Newsweek here provides an excellent summary of the ongoing and worsening plight of Christians in Turkey. The conversion of Hagia Sophia to a mosque, followed closely by the conversion of the historic monastery of Chora also, significantly worsened the situation of Turkey’s embattled Christian community. Both conversions demonstrated yet again the Turkish government’s contempt for the nation’s rich Christian heritage.
Turkey's Christians Face Increasingly Dangerous Persecution | Opinion
Lela Gilbert, Fellow, Hudson Institute
Once upon a time, tourists in Turkey eagerly made their way to Hagia Sophia—a historic architectural marvel shimmering with the golden light of ancient mosaics. Although marred by many centuries, images of Jesus, Mary and John the Baptist reflect the spirit of a fledgling Christian world. In fact, Turkey's earliest churches are recalled in the New Testament itself—in Antioch, where St. Paul began his missionary journeys, and in the Seven Churches portrayed by St. John in his Book of Revelation.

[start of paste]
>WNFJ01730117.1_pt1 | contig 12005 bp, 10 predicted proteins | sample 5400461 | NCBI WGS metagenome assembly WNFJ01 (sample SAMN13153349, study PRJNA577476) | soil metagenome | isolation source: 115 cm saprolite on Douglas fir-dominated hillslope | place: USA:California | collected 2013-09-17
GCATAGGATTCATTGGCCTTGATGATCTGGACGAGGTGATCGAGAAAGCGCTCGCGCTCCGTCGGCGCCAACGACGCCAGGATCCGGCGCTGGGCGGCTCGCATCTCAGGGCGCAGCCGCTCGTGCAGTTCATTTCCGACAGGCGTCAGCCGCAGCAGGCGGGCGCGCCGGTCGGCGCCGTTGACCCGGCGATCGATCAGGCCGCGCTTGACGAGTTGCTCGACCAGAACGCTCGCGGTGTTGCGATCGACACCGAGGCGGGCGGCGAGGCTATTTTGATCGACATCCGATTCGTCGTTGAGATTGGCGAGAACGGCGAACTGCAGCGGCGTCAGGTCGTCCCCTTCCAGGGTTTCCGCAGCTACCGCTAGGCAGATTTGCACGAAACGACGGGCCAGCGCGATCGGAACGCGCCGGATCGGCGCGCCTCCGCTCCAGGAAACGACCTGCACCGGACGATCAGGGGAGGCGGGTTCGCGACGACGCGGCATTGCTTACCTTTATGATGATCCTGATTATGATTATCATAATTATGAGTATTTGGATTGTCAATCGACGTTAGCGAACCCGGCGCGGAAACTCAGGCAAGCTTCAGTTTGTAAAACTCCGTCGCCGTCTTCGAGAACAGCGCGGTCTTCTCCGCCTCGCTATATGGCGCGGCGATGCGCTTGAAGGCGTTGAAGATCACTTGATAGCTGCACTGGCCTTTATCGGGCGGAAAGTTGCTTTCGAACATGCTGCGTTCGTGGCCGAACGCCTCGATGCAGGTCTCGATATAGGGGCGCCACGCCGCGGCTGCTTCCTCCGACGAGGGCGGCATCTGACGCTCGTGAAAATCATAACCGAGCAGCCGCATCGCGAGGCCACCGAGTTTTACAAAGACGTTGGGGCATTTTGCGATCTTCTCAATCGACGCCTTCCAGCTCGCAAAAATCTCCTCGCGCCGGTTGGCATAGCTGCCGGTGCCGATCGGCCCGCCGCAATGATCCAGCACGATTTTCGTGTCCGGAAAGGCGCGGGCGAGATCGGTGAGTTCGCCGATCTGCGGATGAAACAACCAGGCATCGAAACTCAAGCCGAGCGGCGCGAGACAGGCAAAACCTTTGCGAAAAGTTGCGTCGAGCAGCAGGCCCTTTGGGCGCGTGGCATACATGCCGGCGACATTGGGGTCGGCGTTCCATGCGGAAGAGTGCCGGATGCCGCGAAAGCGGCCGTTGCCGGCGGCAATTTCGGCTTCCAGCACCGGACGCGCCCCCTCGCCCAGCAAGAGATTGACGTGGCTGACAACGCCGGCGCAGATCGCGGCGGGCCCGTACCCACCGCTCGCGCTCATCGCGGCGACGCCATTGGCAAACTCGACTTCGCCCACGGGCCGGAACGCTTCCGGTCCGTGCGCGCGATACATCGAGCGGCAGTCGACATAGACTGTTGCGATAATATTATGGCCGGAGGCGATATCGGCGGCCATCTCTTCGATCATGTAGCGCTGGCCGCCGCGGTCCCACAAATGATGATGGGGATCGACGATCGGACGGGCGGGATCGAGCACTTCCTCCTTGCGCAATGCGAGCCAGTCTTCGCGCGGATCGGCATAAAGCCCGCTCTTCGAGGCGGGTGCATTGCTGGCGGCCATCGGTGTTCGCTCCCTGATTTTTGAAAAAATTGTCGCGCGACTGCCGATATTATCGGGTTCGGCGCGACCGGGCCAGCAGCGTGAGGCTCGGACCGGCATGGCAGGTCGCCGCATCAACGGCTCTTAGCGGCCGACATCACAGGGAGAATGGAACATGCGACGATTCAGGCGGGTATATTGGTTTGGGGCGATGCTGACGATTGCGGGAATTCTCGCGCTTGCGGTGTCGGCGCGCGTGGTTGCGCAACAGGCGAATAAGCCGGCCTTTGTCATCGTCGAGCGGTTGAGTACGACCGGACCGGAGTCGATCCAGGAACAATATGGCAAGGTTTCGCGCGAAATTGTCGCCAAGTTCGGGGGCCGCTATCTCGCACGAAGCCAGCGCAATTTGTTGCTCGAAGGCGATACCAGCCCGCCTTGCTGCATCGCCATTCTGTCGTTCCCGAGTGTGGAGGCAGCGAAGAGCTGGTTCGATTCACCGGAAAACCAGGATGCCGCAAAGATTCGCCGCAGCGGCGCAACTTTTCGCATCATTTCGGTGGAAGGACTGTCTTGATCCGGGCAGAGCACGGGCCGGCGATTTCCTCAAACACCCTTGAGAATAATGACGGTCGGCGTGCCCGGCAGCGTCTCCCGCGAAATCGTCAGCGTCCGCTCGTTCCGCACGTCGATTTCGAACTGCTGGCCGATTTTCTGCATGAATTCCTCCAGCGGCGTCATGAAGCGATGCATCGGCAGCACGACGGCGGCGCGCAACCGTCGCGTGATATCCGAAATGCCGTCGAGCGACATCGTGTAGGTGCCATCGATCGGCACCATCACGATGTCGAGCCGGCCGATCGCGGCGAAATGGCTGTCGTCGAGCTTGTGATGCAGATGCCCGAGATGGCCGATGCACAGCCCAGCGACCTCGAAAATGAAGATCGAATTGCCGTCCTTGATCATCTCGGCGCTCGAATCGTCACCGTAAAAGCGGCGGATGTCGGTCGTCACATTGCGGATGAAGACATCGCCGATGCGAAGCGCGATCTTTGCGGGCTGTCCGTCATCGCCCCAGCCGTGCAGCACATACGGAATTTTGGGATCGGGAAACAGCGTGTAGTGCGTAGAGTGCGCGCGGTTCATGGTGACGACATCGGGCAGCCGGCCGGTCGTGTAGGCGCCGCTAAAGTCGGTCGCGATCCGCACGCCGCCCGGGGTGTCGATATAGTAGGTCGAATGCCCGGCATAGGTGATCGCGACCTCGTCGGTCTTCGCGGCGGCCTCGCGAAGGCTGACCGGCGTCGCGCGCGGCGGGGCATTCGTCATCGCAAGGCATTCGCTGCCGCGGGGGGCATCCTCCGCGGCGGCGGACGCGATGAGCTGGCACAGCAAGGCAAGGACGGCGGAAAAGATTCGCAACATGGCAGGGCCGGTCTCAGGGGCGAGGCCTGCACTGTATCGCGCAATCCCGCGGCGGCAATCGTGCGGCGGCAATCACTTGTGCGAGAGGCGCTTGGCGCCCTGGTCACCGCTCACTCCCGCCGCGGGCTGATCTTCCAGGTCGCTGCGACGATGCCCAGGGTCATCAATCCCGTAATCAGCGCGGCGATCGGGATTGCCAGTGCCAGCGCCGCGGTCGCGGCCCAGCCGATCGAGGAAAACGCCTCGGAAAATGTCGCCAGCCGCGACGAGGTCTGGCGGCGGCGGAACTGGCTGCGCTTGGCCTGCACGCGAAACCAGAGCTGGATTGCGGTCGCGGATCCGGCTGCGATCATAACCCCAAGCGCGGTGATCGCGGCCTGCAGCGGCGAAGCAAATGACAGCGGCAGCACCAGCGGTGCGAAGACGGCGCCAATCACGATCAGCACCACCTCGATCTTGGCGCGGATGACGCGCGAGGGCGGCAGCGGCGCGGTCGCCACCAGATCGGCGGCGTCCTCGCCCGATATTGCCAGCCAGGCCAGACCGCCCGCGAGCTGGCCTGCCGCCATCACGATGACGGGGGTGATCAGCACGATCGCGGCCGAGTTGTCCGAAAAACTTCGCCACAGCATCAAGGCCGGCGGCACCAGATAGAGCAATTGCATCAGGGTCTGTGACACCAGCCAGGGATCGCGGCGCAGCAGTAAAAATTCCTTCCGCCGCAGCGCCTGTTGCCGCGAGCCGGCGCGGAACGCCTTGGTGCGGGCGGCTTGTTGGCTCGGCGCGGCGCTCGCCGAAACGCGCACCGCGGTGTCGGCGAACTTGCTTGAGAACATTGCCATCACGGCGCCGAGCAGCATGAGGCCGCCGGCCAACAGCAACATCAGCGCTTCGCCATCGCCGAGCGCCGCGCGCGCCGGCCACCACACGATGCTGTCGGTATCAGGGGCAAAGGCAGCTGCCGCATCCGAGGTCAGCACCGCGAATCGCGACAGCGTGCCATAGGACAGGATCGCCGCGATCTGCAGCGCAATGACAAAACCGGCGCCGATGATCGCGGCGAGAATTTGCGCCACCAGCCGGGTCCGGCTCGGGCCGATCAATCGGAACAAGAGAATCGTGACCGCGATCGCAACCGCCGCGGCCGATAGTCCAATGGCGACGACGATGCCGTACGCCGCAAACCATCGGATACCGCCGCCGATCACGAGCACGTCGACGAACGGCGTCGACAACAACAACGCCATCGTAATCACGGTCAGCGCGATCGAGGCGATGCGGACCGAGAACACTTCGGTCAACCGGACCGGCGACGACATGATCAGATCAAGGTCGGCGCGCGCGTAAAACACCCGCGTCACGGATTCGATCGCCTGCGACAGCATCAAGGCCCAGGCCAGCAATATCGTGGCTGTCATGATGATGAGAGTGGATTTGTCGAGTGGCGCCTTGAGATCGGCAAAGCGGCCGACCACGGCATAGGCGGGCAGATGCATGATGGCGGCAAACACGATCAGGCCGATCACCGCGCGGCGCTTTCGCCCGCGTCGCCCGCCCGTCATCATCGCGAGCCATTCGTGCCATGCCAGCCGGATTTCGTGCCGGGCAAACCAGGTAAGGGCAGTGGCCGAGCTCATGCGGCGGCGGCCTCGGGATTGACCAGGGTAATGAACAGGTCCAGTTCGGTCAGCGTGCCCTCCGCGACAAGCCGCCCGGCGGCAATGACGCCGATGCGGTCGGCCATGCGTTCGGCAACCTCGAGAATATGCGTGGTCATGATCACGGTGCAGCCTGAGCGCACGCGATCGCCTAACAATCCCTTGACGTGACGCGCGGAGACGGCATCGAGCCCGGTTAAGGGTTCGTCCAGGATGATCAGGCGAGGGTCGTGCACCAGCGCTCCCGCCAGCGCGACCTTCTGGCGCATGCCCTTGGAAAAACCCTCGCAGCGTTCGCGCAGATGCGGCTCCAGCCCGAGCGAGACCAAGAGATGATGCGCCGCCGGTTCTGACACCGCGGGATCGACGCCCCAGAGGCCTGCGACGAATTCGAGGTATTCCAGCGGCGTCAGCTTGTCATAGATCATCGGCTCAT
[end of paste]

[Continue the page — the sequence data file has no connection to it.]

Christianity once flourished in Turkey, until the Ottoman Empire's 1915 genocide of Armenians, Assyrians, Greeks and other Christians. Now the Islamist regime of President Recep Tayyip Erdogan and his neo-Ottoman agenda has magnified Turkey's anti-Christian hostility. Since a failed coup attempt in 2016, the regime intensified its scapegoating of Christians, while occasionally making deceptively amiable gestures toward them.
In July 2020, Erdogan officially declared that Istanbul's Hagia Sophia—beautiful mosaics and all—would once again become a mosque. Erdogan announced that this would gratify "the spirit of conquest" of Mehmet II, the Ottoman sultan who captured Constantinople from the Christian Byzantines in 1453, and turned the church of Hagia Sophia into a mosque.